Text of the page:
The first thing I noticed about The Blue Mountain was that there was a step up in the difficulty of combat. Mobs were packed closer together, meaning I had to be more aware of my surroundings, they made more use of self-buffs and debuffs on my character, and the time-to-kill increased. I had to completely rethink my build and shifted from the tanking build that had seen me through Kingsmouth and The Savage Coast to a survival dps/self-healing hybrid build.
There are a few minor spoilers ahead. Any major spoilers are in hidden sections.
The zone's story was mainly based around the struggles of the local Wabanaki native American tribe. I loved learning all about their family struggles as the younger generation tried to embrace the tourist trade whilst the elders warned the about angering the spirits of the land. The zone also saw the first real military government intervention in the crisis, the arrival of the CDC to try and contain the Filth outbreak, and the mysterious Orochi corporation setting up camp to investigate the Filth for their own nefarious ends.
On top of all that there were interesting tales about an old local asylum, a haunted mansion with a dark past, the building of a new casino on sacred Wabanaki land, and the history of the local quarry and mine. I loved that all of these different stories were tied into the main story quest in some way as well, being referenced from it and to it, which really helped to paint a picture of a island society. The world building was again excellent, and by that I don't just mean the physical environment, but all the little touches that bring a virtual place to life.
|I can't imagine this asylum being conducive to anyone's mental health|
There were some fun and interesting quests in the zone, though a few too many "kill X mobs" type quests for my liking, especially after the first two zones. Perhaps I'm becoming spoiled by TSW's generally excellent PvE quests! In any case I hope that Egypt doesn't continue the trend. Having said that there were still many memorable quest moments.
The Franklin Mansion was one particularly memorable quest location. It's typical of the many interesting places dotted around the TSW zones that have a huge amount of interesting background lore that can be uncovered and pieced together if you feel the urge (I normally do!). I love how the game doesn't force feed you background infodumps, but that you have to search out lore, documents, NPC conversations and the like to paint the whole picture.
One of my favourite quests in the mansion was The Haunting, which involved travelling back in time via a magical mirror, visiting the mansion in 1904, 1918 and again in 1966, each time helping the ghosts of murdered innocents to achieve rest. There were lots of nice touches in the differences between the various versions of the mansion, from the decor to the snow on the ground in one case. I also noticed that several of Eleanor Franklin's cats were seemingly still alive and well in 1904, making them over 100 years old. Just another of TSW's many mysteries, though I now understand a little better why she said they cause her more trouble than the ghosts!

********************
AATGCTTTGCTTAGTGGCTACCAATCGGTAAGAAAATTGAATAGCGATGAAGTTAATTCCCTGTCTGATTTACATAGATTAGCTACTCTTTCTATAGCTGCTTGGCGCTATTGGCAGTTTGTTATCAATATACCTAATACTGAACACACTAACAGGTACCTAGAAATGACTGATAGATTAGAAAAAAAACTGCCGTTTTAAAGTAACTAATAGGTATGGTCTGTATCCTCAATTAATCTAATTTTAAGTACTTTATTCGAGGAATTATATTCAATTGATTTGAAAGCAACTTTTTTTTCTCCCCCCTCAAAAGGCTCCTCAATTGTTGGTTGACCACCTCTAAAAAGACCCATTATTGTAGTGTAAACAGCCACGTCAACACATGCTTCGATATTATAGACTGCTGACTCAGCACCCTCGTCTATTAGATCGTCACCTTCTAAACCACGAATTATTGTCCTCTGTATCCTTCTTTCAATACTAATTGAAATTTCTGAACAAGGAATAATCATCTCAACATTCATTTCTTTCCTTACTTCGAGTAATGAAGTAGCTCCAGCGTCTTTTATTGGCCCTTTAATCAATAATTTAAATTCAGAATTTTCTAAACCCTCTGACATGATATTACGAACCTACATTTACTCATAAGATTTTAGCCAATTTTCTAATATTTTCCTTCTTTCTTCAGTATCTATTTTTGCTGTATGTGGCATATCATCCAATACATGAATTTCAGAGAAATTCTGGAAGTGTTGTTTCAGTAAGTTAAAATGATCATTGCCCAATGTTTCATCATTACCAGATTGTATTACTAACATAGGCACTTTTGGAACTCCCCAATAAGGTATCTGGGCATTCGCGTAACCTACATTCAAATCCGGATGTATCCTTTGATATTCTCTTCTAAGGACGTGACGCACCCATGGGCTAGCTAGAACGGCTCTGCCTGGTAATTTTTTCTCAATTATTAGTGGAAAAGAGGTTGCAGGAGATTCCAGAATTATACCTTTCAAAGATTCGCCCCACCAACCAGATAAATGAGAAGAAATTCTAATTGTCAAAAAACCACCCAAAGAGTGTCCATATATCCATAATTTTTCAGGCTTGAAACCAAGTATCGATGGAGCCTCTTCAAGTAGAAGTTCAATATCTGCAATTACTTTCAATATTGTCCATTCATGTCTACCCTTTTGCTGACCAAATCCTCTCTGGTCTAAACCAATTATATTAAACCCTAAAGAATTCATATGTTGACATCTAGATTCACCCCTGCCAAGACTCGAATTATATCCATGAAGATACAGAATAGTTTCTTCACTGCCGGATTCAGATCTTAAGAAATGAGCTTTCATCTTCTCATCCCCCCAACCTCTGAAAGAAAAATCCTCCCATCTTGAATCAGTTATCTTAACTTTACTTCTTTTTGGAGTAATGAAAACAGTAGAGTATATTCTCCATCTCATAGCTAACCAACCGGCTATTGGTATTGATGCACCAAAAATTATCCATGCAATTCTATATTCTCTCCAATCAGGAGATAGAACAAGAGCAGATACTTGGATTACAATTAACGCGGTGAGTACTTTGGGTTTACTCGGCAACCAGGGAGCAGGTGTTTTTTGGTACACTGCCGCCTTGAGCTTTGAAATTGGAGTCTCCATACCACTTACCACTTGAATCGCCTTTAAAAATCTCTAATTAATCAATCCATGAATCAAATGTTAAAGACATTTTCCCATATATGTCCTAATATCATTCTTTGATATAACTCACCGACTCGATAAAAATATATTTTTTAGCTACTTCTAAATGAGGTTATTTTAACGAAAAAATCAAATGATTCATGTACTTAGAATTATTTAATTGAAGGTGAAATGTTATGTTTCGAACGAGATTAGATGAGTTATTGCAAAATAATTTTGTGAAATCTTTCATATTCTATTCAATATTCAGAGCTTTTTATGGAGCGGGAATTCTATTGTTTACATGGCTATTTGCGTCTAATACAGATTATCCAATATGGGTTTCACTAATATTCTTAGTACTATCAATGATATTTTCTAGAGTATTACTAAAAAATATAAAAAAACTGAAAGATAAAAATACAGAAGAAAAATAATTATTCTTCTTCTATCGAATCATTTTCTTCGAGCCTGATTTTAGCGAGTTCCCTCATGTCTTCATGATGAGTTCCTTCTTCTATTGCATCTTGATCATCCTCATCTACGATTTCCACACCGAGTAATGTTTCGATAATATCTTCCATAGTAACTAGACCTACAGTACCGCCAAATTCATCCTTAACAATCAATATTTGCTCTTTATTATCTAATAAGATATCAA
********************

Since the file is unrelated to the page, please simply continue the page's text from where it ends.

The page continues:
The game is still full of the dark wit that characterised earlier zones. The quest in which I had to repair a giant scrapyard robot-golem which then helped me to stomp on some Filth-infected locals was amusingly called Detritus Prime, and the various NPCs often showed a (sometimes unwitting) humour (Marianne Chen, the CDC agent whose entire squad has been killed is a particular favourite).
The Investigation missions in The Blue Mountain had me solving more morse code (this time from the blinking lights of a van) and learning about mathematical sequences. I now know what Emirps are, and I'd never even heard of them before.
The first part of the main storyline reaches it's conclusion in The Blue Mountain, answering some questions, but opening up even more mysteries. Again, I love how the game doesn't spell everything out for you, rather dropping hints and clues as to what is going on and letting the player put the pieces together. It makes the game feel even more like the pen 'n' paper Call of Cthulhu games I used to play with my tabletop group.
Anyway, I think I've figured out who Beaumont really is, even though it's never specified.
I'm finding the main story absolutely fascinating, even though I still have no idea what is really going on. The following is all my speculation. I could be way off!
All of the above is my own speculation, putting together what I've learned during my time on Solomon Island. Almost none of it is specified in the game. It's another way TSW separates itself from other MMOs, requiring effort and thought on the part of the player. It could be that all my speculation is completely wrong, but I'm looking forwards to finding out.
|Saying farewell to the Wabanaki|
So, it's time to leave Solomon Island and it's dark, foggy, zombie-infested streets for sunnier, warmer and more ancient lands - Egypt. Funcom have said that if Solomon Island was influenced by H.P. Lovecraft and Stephen King then Egypt is influenced by Indiana Jones and H. Rider Haggard. Sounds good to me!